Peace Learning Center

Peace Learning Center (PLC) is an Indianapolis-based organization that promotes peace building and character education. Just like the rules of the road for driving, PLC establishes safe and common ways to deal with conflicts and differences.

Started in 1997 in Eagle Creek Park, Peace Learning Center has reached more than 100,000 people. With a mission to promote a culture of peace through education to youth and communities, PLC believes all people have the capacity to resolve conflicts peacefully.

Peace Learning Center grew from a one building program with six staff to a three campus operation (Eagle Creek Park, Fall Creek Park, and Columbus Youth Camp) with thirty-five full-time personnel and a $1.2 million budget providing direct service to youth and adults who serve youth. Ninety-five percent of PLC funding goes directly into programs and services.

PLC has been honored with: the IUPUI - Chancellor’s Community Award for Civic Engagement - 2007,
Indiana Youth Institute - Youth Investment Award - 2006, Indiana Department of Education - Service Learning Star Award - 2006, the World Council of Churches - Blessed are the Peacemakers Award - 2004, Sam H. Jones Best of the Best Diversity Award - 2003, Indianapolis Education Association’s Spirit of Martin Luther King Award - 2003, Indiana Achievement Award for Innovation - 2001.

PLC has been recognized by the Indianapolis Crime Prevention Task Force report as “a local ‘best practice’ that has demonstrated the effectiveness of teaching young adults and at-risk youth creative ways of resolving conflicts, personal responsibility, and character building.” The report recommends an expansion of PLC middle and high school programs, as well as more work in juvenile justice.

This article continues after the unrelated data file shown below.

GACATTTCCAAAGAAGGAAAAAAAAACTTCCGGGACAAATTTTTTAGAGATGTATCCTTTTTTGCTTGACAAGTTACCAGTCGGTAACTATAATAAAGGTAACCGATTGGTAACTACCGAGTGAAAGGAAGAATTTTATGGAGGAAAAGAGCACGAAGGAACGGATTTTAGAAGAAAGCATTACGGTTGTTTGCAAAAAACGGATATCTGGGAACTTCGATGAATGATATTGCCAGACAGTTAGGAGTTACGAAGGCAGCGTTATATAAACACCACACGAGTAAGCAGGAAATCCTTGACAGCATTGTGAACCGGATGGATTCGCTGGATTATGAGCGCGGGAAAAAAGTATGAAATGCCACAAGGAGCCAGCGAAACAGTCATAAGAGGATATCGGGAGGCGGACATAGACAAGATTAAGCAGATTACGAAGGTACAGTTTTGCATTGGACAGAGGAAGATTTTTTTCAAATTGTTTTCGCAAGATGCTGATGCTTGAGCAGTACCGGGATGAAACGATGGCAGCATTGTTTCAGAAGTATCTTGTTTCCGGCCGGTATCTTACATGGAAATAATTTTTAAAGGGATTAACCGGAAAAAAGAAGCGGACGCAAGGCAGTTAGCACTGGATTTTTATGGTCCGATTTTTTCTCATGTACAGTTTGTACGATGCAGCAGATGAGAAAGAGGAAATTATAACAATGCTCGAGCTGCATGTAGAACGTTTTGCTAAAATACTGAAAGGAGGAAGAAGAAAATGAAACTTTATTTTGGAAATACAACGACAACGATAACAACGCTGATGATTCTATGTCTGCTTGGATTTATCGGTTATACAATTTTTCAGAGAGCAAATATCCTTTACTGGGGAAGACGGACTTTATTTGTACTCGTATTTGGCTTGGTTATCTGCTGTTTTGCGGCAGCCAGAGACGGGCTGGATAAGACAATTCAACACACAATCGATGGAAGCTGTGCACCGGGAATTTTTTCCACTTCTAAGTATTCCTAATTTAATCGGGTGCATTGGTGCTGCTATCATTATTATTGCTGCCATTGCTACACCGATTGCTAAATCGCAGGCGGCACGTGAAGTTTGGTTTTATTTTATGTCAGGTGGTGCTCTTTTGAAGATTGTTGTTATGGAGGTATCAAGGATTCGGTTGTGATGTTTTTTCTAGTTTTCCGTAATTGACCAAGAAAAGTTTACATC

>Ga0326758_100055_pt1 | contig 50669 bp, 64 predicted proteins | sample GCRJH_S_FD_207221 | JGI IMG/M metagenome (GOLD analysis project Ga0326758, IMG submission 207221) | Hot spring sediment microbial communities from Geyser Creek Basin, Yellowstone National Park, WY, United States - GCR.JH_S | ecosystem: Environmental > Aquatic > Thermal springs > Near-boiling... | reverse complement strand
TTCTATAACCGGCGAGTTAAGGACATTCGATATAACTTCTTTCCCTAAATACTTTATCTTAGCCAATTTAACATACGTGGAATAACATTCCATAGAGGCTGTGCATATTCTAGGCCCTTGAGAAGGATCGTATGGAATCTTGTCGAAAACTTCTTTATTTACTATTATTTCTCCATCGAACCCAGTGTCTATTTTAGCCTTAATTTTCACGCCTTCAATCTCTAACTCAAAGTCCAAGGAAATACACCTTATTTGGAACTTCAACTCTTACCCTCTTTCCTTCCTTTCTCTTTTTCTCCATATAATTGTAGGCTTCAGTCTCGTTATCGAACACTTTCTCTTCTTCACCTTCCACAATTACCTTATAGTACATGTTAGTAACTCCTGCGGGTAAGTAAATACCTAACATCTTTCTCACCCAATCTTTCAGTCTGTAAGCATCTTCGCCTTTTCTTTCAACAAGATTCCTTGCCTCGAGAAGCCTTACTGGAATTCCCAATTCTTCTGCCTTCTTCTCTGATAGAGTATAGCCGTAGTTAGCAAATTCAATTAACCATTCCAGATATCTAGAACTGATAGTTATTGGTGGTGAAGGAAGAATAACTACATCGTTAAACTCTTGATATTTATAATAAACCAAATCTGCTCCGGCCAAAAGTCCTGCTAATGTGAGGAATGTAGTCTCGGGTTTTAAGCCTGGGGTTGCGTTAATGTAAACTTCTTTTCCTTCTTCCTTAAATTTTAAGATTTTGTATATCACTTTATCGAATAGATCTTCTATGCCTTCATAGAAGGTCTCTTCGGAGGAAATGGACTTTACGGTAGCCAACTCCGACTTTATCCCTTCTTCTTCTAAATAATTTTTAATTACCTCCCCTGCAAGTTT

Peace Education provides an interactive day of learning that includes follow-up lessons and an in-class mediation process. Students learn community leadership, conflict resolution, and non-violent self defense. Focusing on personal responsibility and critical thinking, youth participate in role plays and a nature walk.

Peace Learning Camp provides a three-day overnight experience at Columbus Youth Camp in Southern, Indiana. Students engage in small group learning about interpersonal communication, diversity appreciation, and environmental stewardship while improving their peacebuilding skills. High ropes challenge education, community responsibility, and traditional camping make an innovative, transforming program.

Hosting workshops on-site and at our campuses, participants learn to address the root causes of conflict through dialogue and active learning. Non-violent alternatives, conflict resolution, cooperation, empathy and self esteem are included in a wide variety of topics offered. Workshops from one-hour to five days engage youth in programming.

YOUTH INTERVENTION PROGRAMSPeace Learning Center facilitators serve youth involved in the criminal justice system. Participants are engaged in conflict resolution, personal responsibility and character building activities using challenge education and experiential learning.